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Scott beats Cabrera in playoff to win Masters

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By The Associated Press
Sunday, April 14, 2013, 7:54 p.m.
 

AUGUSTA, Ga. — Adam Scott finished the job this time and put an end to more than a half-century of Australian misery at the Masters.

With the two biggest putts of his career, Scott holed a 20-footer for birdie on the 18th hole of regulation that put him into a playoff with Angel Cabrera and then won his first major championship Sunday with a 12-footer for birdie on the second extra hole.

“We like to think we're the best at everything. Golf is a big sport at home, and this is the one thing in golf we hadn't been able to achieve,” Scott said. “It's amazing that it's my destiny to be the first Australian to win. It's incredible.”

Scott leaned back and thrust his arms in the air after the putt dropped on the 10th hole, a celebration for all of Australia and personal redemption for himself.

It was only last summer when Scott threw away the British Open by making bogey on his last four holes to lose by one shot to Ernie Els. The 32-year-old handled that defeat with dignity and pledged to finish stronger given another chance. “Next time — I'm sure there will be a next time — I can do a better job of it,” he said that day.

Scott was close to perfect, and he had to be with Cabrera delivering some brilliance of his own.

Moments after Scott made his 20-foot birdie putt on the 18th hole for a 3-under-par 69 to take a one-shot lead, Cabrera answered with an approach that plopped 3 feet from the cup. That gave him an easy birdie and a 2-under 70. They finished at 9-under 279.

Both chipped close for par on the 18th in the first playoff hole, and Cabrera's 15-foot birdie putt on the 10th grazed the right side of the cup.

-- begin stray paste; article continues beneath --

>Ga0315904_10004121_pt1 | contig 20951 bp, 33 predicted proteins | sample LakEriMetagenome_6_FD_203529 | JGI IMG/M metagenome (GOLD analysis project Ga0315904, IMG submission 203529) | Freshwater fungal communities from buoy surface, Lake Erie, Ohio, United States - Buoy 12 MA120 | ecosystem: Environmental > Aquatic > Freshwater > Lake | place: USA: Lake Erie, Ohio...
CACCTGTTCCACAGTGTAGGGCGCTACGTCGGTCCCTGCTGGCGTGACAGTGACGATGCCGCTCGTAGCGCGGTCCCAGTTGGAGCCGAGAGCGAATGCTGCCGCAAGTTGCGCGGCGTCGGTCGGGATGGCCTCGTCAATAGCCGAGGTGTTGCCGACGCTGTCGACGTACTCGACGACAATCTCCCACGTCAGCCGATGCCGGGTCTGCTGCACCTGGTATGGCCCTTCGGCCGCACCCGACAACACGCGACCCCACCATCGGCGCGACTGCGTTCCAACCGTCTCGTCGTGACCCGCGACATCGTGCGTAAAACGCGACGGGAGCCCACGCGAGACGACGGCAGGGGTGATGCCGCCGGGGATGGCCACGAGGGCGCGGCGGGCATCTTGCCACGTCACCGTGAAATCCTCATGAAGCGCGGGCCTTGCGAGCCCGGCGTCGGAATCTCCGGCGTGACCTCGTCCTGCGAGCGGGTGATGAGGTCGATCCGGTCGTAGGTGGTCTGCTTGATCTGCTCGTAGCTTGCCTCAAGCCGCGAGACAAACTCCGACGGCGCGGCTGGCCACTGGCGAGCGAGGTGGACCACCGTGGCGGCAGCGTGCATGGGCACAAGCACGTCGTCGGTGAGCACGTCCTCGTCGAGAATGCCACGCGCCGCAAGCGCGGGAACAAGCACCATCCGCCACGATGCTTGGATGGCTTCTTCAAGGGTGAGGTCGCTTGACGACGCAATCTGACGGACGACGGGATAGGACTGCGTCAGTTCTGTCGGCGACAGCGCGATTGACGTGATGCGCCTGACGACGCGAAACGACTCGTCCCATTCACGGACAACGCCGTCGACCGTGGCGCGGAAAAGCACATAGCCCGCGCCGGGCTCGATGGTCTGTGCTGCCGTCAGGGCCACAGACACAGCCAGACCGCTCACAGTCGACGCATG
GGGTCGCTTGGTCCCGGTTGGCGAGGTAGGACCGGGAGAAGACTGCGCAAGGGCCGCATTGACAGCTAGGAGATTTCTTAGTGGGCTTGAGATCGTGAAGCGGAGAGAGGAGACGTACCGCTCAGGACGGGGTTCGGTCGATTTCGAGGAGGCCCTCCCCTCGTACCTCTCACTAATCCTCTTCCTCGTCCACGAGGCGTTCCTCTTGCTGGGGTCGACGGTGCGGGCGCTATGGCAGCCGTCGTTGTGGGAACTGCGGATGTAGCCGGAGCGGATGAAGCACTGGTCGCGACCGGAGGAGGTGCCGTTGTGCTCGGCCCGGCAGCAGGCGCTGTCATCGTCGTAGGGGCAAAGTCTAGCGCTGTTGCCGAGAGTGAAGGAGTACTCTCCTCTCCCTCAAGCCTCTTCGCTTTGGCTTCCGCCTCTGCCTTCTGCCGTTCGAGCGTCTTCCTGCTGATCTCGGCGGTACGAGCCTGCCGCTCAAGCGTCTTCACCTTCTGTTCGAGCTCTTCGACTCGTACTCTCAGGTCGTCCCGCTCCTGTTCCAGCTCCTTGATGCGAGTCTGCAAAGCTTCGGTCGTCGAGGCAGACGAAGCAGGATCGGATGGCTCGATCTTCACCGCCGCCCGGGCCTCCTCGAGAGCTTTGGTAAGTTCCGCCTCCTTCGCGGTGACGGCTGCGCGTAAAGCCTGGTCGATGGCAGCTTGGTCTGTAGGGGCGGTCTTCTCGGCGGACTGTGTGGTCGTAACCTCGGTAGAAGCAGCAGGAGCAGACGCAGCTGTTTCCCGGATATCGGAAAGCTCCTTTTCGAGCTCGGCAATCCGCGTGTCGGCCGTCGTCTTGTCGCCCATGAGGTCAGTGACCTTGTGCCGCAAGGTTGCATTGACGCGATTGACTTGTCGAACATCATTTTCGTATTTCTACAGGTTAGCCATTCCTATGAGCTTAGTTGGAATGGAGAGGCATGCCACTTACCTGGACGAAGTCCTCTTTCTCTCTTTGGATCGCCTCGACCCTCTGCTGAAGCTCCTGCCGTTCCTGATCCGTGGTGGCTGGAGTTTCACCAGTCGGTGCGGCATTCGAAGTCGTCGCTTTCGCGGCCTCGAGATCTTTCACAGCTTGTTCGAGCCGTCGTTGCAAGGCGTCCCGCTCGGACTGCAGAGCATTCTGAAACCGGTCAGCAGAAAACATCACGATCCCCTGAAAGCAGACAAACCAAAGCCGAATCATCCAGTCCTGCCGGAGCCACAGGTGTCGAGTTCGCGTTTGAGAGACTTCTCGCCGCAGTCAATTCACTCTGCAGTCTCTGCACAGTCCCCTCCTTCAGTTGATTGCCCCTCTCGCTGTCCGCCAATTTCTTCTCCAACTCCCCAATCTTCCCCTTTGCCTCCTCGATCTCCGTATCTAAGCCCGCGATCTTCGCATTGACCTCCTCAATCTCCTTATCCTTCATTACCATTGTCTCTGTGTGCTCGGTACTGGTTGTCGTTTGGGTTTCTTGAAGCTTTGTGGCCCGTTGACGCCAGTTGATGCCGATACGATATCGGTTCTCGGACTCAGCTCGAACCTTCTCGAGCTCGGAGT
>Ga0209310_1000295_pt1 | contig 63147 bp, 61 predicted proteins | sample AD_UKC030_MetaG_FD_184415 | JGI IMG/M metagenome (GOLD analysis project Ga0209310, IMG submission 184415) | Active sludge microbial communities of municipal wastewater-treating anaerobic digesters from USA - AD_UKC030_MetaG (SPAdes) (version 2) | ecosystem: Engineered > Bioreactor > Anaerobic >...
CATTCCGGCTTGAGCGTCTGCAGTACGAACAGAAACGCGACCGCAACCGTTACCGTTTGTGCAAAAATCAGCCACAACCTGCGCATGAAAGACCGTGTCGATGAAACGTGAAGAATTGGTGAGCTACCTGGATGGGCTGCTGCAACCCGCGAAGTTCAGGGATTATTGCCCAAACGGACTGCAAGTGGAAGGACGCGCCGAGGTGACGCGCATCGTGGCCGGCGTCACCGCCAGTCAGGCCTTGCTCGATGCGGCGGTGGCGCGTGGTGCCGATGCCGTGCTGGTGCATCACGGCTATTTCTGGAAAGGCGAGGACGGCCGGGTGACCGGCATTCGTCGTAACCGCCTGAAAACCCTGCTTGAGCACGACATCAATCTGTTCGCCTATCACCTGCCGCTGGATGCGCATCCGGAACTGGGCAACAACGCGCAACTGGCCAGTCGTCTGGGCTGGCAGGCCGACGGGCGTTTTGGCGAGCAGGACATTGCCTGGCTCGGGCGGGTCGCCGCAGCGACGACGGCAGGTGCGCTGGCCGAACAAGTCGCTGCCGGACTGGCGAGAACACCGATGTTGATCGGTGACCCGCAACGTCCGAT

With his long putter anchored against his chest, Scott's putt was true all the way. The Masters had been the only major that never had a champion use a long putter. Scott's win means four of the last six major champions used a putter pressed against their belly or chest, a stroke that might be banned in 2016.

What mattered more to Scott was that the Masters had been the only major an Australian had never won. He was among dozens of golfers who routinely rose in the early hours of Monday morning for the telecast, only to watch a horror show. The leading character was Greg Norman, who had four good chances to win, none better than when he blew a six-shot lead on the last day to Nick Faldo in 1996.

“Australia is a proud sporting nation, and this is one notch in the belt we never got,” Scott said. “It's amazing that it came down to me today. But there's one guy who inspired a nation of golfers, and that's Greg Norman. He's been incredible to me and all the great golfers. Part of this belongs to him.”

Scott and Cabrera flashed a thumbs-up to each other after their shots into the 10th hole in the playoff, and they walked off the 10th green with their arms around each other when it was over.

“Such is golf,” Cabrera said. “Adam is a good winner.”

Scott didn't make a bogey after the first hole, and he really didn't miss a shot the rest of the day on a rainy Sunday at Augusta. He just couldn't get a putt to fall until it really mattered. Then, he made two of them.

Scott hit the ball beautifully the entire day and watched one putt after another turn away from the hole. But he also received perhaps the biggest break of the tournament when his shot into the par-5 13th spun back off the green and was headed down the slope into the tributary of Rae's Creek when it suddenly stopped. He got up-and-down for birdie, and he two-putted for birdie on the 15th.

 

 
 


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